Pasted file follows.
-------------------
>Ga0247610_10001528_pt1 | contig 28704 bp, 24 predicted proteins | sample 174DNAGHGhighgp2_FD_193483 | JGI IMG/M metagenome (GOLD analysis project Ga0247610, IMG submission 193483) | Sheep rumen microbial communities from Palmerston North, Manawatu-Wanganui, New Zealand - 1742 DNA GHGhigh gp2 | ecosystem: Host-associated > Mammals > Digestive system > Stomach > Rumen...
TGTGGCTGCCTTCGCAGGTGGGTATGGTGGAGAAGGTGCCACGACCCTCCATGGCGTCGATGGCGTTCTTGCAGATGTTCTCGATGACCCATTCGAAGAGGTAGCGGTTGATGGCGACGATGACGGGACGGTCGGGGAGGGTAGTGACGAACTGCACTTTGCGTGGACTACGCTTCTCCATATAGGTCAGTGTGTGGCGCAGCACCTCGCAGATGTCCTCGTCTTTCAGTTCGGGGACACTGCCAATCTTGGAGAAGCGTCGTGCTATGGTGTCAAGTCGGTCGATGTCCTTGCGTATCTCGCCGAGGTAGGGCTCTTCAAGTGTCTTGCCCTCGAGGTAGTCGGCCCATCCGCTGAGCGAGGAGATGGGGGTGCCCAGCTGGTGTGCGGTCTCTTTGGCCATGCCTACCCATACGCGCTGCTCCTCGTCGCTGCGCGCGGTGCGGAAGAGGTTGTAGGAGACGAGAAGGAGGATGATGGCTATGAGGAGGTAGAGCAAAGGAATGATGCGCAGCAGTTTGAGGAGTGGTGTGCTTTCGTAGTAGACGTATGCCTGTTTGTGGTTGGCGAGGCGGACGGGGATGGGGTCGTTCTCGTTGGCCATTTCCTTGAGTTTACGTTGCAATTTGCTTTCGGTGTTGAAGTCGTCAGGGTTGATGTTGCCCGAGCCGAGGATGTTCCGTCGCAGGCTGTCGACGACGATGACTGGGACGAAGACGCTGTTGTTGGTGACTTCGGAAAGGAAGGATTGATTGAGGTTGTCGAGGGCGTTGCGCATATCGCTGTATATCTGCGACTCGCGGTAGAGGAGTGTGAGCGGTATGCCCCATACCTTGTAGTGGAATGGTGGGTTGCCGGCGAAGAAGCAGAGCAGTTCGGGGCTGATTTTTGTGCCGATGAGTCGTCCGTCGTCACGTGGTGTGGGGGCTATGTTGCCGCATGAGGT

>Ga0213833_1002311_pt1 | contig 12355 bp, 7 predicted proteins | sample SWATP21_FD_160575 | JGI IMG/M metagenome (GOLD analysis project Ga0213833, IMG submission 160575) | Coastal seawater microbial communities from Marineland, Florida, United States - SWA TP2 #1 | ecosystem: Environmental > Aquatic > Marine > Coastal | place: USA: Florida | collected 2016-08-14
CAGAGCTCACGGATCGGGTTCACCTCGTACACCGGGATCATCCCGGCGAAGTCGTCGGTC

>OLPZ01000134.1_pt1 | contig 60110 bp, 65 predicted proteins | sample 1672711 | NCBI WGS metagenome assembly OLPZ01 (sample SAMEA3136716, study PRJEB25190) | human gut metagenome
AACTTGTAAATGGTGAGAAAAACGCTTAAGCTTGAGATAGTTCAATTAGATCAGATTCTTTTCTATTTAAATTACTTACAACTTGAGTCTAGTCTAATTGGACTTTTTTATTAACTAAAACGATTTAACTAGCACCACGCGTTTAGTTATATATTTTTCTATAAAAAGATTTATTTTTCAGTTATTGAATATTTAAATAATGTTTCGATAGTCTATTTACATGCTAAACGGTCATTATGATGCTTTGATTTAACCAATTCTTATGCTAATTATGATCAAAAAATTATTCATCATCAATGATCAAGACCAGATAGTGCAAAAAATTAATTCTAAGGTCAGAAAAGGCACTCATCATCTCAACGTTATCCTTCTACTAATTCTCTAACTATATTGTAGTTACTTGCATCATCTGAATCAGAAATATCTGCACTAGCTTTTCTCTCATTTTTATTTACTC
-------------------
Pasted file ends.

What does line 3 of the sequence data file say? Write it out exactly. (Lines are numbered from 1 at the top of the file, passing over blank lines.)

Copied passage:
>Ga0213833_1002311_pt1 | contig 12355 bp, 7 predicted proteins | sample SWATP21_FD_160575 | JGI IMG/M metagenome (GOLD analysis project Ga0213833, IMG submission 160575) | Coastal seawater microbial communities from Marineland, Florida, United States - SWA TP2 #1 | ecosystem: Environmental > Aquatic > Marine > Coastal | place: USA: Florida | collected 2016-08-14